Prime Minister Mario Monti won broad backing for his 30 billion-euro ($39 billion) emergency budget, setting up final passage next week of his plan to shield Italy from being overwhelmed by the region’s debt crisis.
The Chamber of Deputies gave its final approval last night in Rome by a vote of 402 to 75, with former Prime Minister Silvio Berlusconi’s People of Liberty Party and the Democratic Party both backing Monti. The plan now passes to the Senate, which will begin debate on Dec. 21 and hold a vote on Dec. 23.
“Without these emergency measures, what’s at risk is the savings of all Italians and the wellbeing accumulated by generations,” Monti told lawmakers before the final vote. “There is also the risk of seeing Italians’ income evaporate and the pension and public-health systems threatened.”
Monti has said the measures, which include an overhaul of the pension system, the reinstatement of a levy on primary residences and proposals to boost growth and fight tax evasion, will help protect Italy from the debt crisis and bring down record borrowing costs. The Treasury had to pay 6.47 percent to sell five-year debt on Dec. 14, the most in more than 14 years, and faces about 200 billion euros in bond maturities in 2012.
Italian bonds gave back early gains yesterday, with the yield on benchmark 10-year finishing up 2 basis points at 6.59 percent. That widened the difference with German bonds by 11 basis points to 474 basis points. The 10-year yield reached a euro-era record 7.48 percent on Nov. 9 and closed eight times in November above the 7 percent threshold that led Greece, Portugal and Ireland to seek bailouts.
The measures will put a further squeeze on income at a time when a slump in consumer spending may have already pushed the economy into its fifth recession since 2001.
Confindustria, the nation’s employers lobby, forecast this week that growth in the euro region’s third-largest economy will contract until the second half of next year. The group predicted the economy would shrink 1.6 percent in 2012. Confindustria also said that the government was on track to meet its goal of a balanced budget in 2013.
Monti told lawmakers not to underestimate measures in the package to spur growth and competition and said that his government is committed to approve more so-called structural reforms. His priorities would be an overhaul of labor laws to make it easier for young people and women to get jobs and opening up closed professions to spur competition and bring down prices, he said.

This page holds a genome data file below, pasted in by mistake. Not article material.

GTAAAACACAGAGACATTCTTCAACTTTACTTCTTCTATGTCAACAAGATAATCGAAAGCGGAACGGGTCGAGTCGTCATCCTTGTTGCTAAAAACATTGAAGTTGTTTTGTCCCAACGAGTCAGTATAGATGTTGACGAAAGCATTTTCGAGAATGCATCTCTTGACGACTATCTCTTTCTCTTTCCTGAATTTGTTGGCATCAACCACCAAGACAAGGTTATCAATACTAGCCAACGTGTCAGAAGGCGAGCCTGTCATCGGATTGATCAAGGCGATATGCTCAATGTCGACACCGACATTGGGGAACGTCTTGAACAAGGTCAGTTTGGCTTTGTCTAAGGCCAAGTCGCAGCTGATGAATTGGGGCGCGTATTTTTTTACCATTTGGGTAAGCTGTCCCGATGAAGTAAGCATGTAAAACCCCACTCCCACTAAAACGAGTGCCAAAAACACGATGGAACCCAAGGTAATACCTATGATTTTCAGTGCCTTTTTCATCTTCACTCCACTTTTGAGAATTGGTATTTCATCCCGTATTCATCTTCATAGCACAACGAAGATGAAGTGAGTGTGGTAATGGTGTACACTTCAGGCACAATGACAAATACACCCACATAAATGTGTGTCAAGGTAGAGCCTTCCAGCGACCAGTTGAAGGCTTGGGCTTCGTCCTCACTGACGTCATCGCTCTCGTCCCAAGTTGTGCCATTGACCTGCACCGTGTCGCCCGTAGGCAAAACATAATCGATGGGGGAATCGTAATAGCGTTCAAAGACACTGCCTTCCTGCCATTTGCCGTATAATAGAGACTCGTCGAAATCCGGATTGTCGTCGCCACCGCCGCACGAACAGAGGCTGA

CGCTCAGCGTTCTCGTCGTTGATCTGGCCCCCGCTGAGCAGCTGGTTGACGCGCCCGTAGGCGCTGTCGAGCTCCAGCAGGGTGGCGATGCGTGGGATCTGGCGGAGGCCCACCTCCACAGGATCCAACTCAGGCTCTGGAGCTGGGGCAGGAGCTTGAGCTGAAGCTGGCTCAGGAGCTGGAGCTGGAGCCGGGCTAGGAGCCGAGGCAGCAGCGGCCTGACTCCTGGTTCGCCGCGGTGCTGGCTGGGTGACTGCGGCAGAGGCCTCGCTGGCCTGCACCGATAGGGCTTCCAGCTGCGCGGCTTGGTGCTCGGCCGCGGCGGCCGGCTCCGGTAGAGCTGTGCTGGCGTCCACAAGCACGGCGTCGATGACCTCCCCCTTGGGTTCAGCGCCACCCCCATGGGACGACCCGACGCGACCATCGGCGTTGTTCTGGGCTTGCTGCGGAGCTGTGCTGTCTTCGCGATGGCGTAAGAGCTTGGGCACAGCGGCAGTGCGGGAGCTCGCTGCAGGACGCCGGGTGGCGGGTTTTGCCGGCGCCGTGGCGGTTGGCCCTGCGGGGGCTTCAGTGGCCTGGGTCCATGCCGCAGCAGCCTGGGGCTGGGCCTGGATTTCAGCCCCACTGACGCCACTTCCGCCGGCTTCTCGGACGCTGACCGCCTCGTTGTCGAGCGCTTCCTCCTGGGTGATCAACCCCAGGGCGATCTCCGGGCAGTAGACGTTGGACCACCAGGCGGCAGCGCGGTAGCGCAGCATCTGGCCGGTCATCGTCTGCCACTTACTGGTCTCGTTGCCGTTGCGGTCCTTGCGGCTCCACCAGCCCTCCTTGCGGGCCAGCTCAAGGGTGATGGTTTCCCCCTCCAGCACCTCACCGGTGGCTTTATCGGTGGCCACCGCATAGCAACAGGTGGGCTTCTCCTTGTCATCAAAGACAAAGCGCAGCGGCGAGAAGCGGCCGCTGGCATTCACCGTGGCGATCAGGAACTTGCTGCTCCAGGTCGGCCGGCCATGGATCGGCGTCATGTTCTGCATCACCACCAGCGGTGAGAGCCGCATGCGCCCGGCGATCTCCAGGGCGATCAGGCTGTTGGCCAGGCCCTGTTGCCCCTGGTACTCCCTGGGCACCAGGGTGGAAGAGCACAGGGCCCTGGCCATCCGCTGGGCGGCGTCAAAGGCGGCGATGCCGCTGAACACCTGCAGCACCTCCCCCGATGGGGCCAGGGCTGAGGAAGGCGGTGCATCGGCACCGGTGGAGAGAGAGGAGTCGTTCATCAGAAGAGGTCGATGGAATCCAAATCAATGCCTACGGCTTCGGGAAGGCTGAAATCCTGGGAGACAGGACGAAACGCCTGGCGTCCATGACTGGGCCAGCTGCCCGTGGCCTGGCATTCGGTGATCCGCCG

Tensions are mounting over the austerity package, which has provoked threats of violence against leading politicians and was linked to a letter-bomb campaign. Post-office officials yesterday intercepted threatening letters containing bullets addressed to Monti, Labor Minister Elsa Fornero, Berlusconi, Democratic Party leader Pier Luigi Bersani and some top newspaper editors.
“The budget plan is ready and so is your funeral,” one of the letters read, newspaper La Repubblica reported. “We will see you in Rome.”
The letter follows the explosion of a letter bomb on Dec. 9 claimed by an Italian anarchist group in an office of the tax collection authority Equitalia in Rome. The explosion left a worker there missing parts of two fingers and with injuries to his face. That attack came a day after another letter bomb, intercepted in Germany and addressed to Deutsche Bank Chief Executive Officer Josef Ackermann, was attributed to the same Italian group.
Unions held a three-hour general strike to protest the measures on Dec. 12 and more work stoppages are planned for the coming months. A public transport strike yesterday slowed traffic in Rome to a crawl.
Monti, who took office a month ago as head of an unelected government of non-politicians, is seeking to show investors he can tame a 1.9 trillion-euro debt, bigger than that of Spain, Greece, Portugal and Ireland combined. With no political base in parliament, Monti relies on support from both Berlusconi’s PDL and the Democratic Party, its chief rival, to remain in power.
“The concern that there is always going to be with having a technocrat in charge is that the other parties might try and gain political capital,” said Peter Chatwell, a fixed-income strategist at Credit Agricole SA in London. “So, as long as the technocrat remains well backed, that’s good for Italy and good for stability.”
Berlusconi criticized the austerity plan Dec. 15 and warned that the Monti government may not last until the end of the legislature in 2013. He pledged to vote in favor of the measure because “in an emergency you have to choose the lesser evil,” he said at a book presentation in Rome.
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